Serco’s Maritime Services team are proud to have played a key role in a very important moment in the Royal Navy and Portsmouth Naval Base’s history. Six Serco tugs, two pilot boats, workboats and passenger craft supported HMS Queen Elizabeth as she entered her homeport for the first time. Thousands of people watched as the 280m long aircraft carrier was welcomed into Portsmouth at 07:10 BST on 16th August.
Photo: Serco tugs berthing HMS Queen Elizabeth in her homeport for the first time. Credit: Rachel Wing
The arrival of HMS Queen Elizabeth marked the culmination of many years of hard work and investment by Serco, the Royal Navy, MOD and Portsmouth Naval Base in preparation for her arrival. Serco procured SD Tempest, a 32 metre Damen ART 80-32 tug specifically to support the Royal Navy’s largest ever aircraft carriers. With an 80t bollard pull SD Tempest is the most powerful, capable and manoeuvrable tug to enter service with Serco.
SD Tempest is the 31st vessel to be built for Serco by Damen Shipyards. She has a crew of four, is 31.95m long, has a beam of 12.6m and a gross tonnage of 495 GT. She is the first tug in the UK to feature the RotorTug® propulsion system consisting of three azimuthing thrusters designed by Robert Allen in Canada. These provide omni-directional manoeuvrability to make her one of the most manoeuvrable and capable tugs in the UK. They also have controllable pitch propellers installed instead of the usual fixed pitch propellers found on other vessels in her class.
The project to build SD Tempest brought together the latest technology from the global shipping industry for the Royal Navy and combined the expertise of the Ministry of Defence, Serco and Damen. The Serco project team and the vessel’s crew were involved with Damen in the design, trials and testing of Tempest. Serco specified a number of modifications to enable her to support the new aircraft carriers, including a double drum render/recovery aft winch for redundancy and a foldable mast for safe working under the flight deck overhang. SD Tempest is fitted with grey fendering to match the colour of RN vessels and prevent marking their hulls. In preparation for her arrival Serco sent crew for training on the Tempest’s sister ships used in the commercial sector in the Netherlands.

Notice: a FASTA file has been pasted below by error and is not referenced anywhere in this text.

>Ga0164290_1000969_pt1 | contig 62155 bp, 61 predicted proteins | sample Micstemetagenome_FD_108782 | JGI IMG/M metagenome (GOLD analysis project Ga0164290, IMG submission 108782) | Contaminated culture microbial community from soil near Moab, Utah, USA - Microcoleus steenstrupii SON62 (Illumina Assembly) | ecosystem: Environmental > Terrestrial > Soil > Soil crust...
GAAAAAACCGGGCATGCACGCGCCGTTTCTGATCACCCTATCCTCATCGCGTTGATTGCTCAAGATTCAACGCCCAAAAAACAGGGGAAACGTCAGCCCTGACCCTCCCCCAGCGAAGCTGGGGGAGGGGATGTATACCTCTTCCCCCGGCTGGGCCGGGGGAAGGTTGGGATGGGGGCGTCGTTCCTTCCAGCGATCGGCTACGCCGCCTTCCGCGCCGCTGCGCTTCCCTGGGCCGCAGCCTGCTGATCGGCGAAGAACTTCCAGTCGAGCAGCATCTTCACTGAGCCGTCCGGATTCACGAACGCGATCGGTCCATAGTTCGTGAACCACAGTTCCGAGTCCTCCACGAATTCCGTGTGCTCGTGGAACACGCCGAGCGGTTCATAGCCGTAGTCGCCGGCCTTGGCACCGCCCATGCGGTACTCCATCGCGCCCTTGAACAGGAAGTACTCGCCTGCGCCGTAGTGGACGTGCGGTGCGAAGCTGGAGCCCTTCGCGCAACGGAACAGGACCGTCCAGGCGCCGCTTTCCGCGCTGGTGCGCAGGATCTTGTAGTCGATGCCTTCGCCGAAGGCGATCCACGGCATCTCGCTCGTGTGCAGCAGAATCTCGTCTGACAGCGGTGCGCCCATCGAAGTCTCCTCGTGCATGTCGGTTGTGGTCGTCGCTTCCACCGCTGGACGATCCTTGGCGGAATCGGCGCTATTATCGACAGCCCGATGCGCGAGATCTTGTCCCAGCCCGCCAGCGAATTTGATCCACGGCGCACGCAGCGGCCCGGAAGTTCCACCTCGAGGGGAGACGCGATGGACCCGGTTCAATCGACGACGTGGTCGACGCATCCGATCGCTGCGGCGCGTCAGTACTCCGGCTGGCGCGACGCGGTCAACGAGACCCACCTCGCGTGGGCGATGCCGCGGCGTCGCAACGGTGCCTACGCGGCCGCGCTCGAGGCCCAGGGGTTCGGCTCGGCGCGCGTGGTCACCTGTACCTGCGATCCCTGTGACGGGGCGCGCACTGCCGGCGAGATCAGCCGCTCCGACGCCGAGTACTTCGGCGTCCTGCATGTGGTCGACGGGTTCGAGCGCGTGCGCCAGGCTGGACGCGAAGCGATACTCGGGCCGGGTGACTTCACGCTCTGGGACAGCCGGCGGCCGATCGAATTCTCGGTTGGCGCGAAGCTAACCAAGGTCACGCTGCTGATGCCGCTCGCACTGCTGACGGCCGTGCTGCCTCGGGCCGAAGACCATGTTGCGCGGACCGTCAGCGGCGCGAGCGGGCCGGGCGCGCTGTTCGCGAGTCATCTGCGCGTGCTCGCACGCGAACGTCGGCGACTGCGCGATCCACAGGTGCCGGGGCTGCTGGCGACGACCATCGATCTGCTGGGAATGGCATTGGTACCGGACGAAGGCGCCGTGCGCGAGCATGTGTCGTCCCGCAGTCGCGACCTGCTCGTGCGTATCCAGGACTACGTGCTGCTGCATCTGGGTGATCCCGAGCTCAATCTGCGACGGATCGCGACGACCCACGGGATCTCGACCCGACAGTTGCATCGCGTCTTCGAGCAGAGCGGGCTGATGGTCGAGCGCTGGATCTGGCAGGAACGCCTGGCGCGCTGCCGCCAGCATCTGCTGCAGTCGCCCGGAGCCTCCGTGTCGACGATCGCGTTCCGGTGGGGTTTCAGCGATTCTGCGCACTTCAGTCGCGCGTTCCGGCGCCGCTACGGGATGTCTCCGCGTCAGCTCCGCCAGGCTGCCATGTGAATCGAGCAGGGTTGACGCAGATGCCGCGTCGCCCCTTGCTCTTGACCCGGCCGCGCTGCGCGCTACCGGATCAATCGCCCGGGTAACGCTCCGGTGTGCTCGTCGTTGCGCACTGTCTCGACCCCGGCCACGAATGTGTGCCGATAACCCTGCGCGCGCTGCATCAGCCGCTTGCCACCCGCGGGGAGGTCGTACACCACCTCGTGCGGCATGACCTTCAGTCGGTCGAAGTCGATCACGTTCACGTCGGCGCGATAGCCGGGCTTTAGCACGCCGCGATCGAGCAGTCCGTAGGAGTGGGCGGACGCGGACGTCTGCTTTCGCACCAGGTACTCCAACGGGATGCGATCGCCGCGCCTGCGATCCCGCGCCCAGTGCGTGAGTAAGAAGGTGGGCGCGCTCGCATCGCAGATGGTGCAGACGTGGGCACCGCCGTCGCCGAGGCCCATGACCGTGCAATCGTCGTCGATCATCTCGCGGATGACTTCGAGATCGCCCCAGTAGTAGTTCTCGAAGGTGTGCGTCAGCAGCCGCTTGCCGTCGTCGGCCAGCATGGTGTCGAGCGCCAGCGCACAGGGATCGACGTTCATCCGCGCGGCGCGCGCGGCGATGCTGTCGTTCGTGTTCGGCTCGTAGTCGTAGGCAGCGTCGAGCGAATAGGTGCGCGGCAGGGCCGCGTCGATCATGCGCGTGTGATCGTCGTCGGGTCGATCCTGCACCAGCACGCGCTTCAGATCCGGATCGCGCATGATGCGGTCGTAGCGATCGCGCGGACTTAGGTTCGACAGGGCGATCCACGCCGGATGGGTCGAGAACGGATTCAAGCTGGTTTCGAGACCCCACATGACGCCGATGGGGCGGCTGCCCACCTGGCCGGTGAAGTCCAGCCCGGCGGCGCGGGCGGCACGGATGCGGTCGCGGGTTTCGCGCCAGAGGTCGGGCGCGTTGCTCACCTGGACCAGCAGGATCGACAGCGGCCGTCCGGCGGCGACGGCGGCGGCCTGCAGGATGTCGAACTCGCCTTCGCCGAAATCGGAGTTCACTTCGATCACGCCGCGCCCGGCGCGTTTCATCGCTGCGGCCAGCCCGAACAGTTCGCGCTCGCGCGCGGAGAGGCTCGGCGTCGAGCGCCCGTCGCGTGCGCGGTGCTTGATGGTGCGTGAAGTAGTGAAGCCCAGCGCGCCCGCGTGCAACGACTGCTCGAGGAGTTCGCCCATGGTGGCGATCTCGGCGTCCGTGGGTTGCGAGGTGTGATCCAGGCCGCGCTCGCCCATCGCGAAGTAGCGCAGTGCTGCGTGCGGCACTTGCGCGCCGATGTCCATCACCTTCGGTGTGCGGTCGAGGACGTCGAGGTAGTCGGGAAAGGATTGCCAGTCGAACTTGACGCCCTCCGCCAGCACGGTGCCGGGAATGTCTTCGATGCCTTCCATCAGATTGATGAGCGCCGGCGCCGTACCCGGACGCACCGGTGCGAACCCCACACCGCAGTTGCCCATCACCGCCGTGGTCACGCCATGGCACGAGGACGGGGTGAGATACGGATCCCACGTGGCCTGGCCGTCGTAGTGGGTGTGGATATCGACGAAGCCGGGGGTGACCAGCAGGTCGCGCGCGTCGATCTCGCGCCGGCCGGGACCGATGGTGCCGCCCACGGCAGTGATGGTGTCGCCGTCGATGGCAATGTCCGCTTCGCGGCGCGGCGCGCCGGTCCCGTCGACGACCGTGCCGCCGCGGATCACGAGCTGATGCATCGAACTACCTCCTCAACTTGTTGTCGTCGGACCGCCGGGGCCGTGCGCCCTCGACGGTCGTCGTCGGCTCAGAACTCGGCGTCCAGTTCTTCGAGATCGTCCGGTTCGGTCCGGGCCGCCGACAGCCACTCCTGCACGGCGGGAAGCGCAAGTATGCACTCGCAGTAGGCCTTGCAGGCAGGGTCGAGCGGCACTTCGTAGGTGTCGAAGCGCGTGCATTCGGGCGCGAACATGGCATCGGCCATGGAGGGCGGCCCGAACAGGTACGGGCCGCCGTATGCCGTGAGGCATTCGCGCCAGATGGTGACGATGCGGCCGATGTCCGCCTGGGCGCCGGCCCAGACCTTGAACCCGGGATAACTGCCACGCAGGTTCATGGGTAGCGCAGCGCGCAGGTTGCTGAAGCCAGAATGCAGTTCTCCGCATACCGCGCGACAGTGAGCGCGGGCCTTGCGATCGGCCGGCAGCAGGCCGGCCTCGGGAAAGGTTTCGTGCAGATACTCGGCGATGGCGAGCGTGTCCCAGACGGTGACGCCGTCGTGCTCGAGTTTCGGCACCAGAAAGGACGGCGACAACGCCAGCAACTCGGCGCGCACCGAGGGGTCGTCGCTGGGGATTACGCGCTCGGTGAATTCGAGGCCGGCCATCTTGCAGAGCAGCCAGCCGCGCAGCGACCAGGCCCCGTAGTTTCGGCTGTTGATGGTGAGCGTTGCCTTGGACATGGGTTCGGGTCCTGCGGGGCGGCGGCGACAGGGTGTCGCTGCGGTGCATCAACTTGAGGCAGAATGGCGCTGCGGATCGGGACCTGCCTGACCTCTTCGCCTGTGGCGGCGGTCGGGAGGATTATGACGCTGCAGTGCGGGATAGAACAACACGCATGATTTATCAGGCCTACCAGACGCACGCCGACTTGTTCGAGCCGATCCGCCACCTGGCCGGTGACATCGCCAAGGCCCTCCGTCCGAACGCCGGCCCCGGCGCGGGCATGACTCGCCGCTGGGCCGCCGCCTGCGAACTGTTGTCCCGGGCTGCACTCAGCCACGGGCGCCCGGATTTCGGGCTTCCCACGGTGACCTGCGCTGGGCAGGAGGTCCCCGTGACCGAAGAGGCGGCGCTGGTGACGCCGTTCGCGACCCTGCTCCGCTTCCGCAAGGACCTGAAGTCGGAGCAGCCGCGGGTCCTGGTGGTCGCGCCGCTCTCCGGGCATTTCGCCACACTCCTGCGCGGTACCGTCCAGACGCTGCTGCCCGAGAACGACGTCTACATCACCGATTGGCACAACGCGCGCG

Photo: SD Tempest arriving in Portsmouth 22nd February 2017. Credit: Luke Malone.
Since Tempest’s arrival in Portsmouth in February the crews have been preparing for the arrival of the £3.1 billion aircraft carrier, including a trip up to Rosyth in June to tow her out on her maiden voyage. Serco crews have undertaken extensive joint training with RN personnel and the MoD’s Admiralty pilots preparing for the arrival of HMS Queen Elizabeth to ensure a smooth and safe execution on the day.
Photo: Serco tugs guiding HMS Queen Elizabeth to her berth on her FEP. Credit: Rachel Wing
The Serco tugs berthed the HMS Queen Elizabeth at the newly-named and upgraded Princess Royal Jetty, which will be home to both of the Navy’s new 65,000 tonne aircraft carriers for the next 50 years. Her arrival was supported by ten Serco vessels:
|Vessel||Type||Bollard Pull||Role in QEC First Entry into Port|
|SD Tempest||Damen ART 80 32||80T||Bow tug|
|Damen ASD 2009||20T||Push on in final stages|
|Damen ASD 2509||40T||Quarter leads aft|
|SD Bountiful||Damen ATD 2909||40T||Redundancy / Push Tug|
|SD Inspector||Damen Shoalbuster 2609||N/A||Running lines|
|SD Navigator||MuC 2510||N/A||Security marking/ buoy laying|
|SD Solent Spirit||Damen STe 1905||N/A||VIP Passenger carrier|
|SD Solent Racer||Damen STe 1505||Pilot boat/ line runner|
Rob Hales, Maritime Services Director said, “It was a huge privilege to see HMS Queen Elizabeth brought into the port, supported by a flotilla of Serco tugs, workboats, pilot boats and ferries. Serco’s expertise and commitment is recognised and valued at the highest levels of the Royal Navy, and today we have again demonstrated our pivotal role in supporting the fleet.”
Now HMS Queen Elizabeth is in Portsmouth the coming days, weeks and months will be a busy period for the Serco team in Portsmouth as we adjust to the new demands of supporting the carrier, but we have made a great start.
About Serco Maritime Services
Serco supports the Royal Navy at Portsmouth, Devonport, Falmouth and in Scotland and operates one of the largest fleet of British flagged vessels. Serco operate 109 vessels with a range of specialist capabilities for the Royal Navy and have procured 32 new vessels since the contract began in 2007, with two more under construction with Damen. Every year Serco’s Maritime Services capability perform around 14,000 tasks for the Royal Navy, 99.9% of which are performed on time and as requested by our customers.
© Serco August 2017
This document was prepared by Rachel Wing on behalf of Serco Defence, Maritime Services
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